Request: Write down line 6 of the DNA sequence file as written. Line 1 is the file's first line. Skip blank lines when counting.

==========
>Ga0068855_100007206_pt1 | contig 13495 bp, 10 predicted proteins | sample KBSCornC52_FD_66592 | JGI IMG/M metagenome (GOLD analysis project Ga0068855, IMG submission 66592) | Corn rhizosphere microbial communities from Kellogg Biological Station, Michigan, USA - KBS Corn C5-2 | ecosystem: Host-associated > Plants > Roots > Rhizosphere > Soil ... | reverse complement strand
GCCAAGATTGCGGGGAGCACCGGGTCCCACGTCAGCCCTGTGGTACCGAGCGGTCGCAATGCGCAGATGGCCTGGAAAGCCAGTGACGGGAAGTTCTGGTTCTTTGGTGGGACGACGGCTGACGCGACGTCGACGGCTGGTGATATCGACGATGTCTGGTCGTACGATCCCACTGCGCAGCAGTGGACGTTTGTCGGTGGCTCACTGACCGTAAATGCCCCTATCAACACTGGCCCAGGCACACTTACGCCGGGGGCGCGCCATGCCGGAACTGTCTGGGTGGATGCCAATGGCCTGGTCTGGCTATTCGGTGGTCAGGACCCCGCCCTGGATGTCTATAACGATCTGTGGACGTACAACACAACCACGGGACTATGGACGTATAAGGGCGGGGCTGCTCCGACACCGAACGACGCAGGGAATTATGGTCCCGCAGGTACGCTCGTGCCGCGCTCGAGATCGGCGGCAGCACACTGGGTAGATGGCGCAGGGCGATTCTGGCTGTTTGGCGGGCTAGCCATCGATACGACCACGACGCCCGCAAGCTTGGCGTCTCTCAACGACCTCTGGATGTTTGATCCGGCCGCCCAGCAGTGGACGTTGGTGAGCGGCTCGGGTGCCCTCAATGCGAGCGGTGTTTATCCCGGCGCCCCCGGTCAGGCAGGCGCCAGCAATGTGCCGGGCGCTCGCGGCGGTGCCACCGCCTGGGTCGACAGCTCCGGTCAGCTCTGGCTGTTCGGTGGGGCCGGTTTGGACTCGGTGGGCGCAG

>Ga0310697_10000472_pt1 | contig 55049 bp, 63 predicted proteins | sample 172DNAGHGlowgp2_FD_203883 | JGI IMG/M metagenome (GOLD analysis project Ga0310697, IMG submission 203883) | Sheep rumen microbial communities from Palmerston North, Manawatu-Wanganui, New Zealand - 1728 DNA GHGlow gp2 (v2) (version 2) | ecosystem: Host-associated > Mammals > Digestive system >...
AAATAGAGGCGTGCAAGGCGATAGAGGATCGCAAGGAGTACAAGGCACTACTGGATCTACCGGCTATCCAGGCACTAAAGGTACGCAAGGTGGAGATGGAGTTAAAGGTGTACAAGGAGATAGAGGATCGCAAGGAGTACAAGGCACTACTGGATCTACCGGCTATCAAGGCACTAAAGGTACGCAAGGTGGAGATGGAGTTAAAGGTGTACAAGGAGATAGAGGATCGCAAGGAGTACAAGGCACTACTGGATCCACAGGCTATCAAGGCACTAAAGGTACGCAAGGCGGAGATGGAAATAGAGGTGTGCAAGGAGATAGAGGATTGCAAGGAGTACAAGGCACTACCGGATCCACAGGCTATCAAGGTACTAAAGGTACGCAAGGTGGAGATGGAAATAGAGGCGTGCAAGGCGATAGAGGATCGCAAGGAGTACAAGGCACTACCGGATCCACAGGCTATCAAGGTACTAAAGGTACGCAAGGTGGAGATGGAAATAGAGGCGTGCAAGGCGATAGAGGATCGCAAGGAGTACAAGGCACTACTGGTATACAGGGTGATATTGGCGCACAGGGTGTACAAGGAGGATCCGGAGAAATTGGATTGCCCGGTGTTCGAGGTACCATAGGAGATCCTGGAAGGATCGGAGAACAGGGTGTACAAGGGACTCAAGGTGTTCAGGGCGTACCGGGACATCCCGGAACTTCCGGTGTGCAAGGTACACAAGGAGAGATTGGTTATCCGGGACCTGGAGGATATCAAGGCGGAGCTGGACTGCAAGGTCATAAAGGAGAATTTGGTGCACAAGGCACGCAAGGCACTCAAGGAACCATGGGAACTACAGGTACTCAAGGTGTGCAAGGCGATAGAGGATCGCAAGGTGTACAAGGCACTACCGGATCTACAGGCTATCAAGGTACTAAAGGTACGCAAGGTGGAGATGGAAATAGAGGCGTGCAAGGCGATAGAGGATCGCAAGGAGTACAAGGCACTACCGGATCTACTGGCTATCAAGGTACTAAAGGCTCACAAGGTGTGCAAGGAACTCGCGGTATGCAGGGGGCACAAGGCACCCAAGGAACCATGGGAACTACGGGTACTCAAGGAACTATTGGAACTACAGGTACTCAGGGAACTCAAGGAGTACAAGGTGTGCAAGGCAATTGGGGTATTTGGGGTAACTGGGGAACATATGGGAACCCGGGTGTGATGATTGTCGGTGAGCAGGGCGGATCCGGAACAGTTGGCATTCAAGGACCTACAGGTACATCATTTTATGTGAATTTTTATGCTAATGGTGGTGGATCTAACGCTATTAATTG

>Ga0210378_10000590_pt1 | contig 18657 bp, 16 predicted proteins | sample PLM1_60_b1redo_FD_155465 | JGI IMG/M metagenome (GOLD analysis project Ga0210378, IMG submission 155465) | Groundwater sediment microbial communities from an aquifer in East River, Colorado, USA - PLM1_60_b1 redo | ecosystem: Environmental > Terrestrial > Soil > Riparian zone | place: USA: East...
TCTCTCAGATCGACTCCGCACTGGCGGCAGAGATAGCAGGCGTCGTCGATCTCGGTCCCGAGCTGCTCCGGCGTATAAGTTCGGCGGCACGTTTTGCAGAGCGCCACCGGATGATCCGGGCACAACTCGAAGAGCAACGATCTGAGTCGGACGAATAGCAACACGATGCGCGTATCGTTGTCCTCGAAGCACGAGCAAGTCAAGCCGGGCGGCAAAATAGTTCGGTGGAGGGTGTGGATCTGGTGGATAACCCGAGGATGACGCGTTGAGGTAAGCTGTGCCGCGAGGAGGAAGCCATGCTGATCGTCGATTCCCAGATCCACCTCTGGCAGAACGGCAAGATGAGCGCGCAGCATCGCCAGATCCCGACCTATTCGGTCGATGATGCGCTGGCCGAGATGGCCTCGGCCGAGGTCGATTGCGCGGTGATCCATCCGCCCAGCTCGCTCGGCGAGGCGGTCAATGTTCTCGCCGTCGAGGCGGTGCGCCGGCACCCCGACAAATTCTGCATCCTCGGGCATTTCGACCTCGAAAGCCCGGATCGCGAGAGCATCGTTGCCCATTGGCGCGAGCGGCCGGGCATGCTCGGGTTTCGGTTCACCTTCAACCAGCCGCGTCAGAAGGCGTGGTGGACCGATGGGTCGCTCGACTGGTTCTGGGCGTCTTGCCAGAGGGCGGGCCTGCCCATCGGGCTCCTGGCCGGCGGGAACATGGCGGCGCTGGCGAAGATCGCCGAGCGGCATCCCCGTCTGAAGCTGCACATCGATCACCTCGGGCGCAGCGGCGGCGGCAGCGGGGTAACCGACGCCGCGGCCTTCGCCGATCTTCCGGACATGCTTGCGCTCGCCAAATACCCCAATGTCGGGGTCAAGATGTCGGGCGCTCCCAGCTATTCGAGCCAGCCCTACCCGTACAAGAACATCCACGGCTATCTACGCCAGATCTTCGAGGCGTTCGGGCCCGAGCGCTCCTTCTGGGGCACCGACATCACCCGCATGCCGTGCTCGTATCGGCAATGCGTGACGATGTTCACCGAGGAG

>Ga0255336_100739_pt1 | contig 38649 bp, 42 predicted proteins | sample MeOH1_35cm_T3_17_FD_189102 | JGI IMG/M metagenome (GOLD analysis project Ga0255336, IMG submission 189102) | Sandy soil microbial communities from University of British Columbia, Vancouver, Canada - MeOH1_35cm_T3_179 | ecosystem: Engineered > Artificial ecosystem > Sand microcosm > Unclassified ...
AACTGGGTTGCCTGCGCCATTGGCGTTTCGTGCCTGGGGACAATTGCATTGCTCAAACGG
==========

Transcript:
TCTCTCAGATCGACTCCGCACTGGCGGCAGAGATAGCAGGCGTCGTCGATCTCGGTCCCGAGCTGCTCCGGCGTATAAGTTCGGCGGCACGTTTTGCAGAGCGCCACCGGATGATCCGGGCACAACTCGAAGAGCAACGATCTGAGTCGGACGAATAGCAACACGATGCGCGTATCGTTGTCCTCGAAGCACGAGCAAGTCAAGCCGGGCGGCAAAATAGTTCGGTGGAGGGTGTGGATCTGGTGGATAACCCGAGGATGACGCGTTGAGGTAAGCTGTGCCGCGAGGAGGAAGCCATGCTGATCGTCGATTCCCAGATCCACCTCTGGCAGAACGGCAAGATGAGCGCGCAGCATCGCCAGATCCCGACCTATTCGGTCGATGATGCGCTGGCCGAGATGGCCTCGGCCGAGGTCGATTGCGCGGTGATCCATCCGCCCAGCTCGCTCGGCGAGGCGGTCAATGTTCTCGCCGTCGAGGCGGTGCGCCGGCACCCCGACAAATTCTGCATCCTCGGGCATTTCGACCTCGAAAGCCCGGATCGCGAGAGCATCGTTGCCCATTGGCGCGAGCGGCCGGGCATGCTCGGGTTTCGGTTCACCTTCAACCAGCCGCGTCAGAAGGCGTGGTGGACCGATGGGTCGCTCGACTGGTTCTGGGCGTCTTGCCAGAGGGCGGGCCTGCCCATCGGGCTCCTGGCCGGCGGGAACATGGCGGCGCTGGCGAAGATCGCCGAGCGGCATCCCCGTCTGAAGCTGCACATCGATCACCTCGGGCGCAGCGGCGGCGGCAGCGGGGTAACCGACGCCGCGGCCTTCGCCGATCTTCCGGACATGCTTGCGCTCGCCAAATACCCCAATGTCGGGGTCAAGATGTCGGGCGCTCCCAGCTATTCGAGCCAGCCCTACCCGTACAAGAACATCCACGGCTATCTACGCCAGATCTTCGAGGCGTTCGGGCCCGAGCGCTCCTTCTGGGGCACCGACATCACCCGCATGCCGTGCTCGTATCGGCAATGCGTGACGATGTTCACCGAGGAG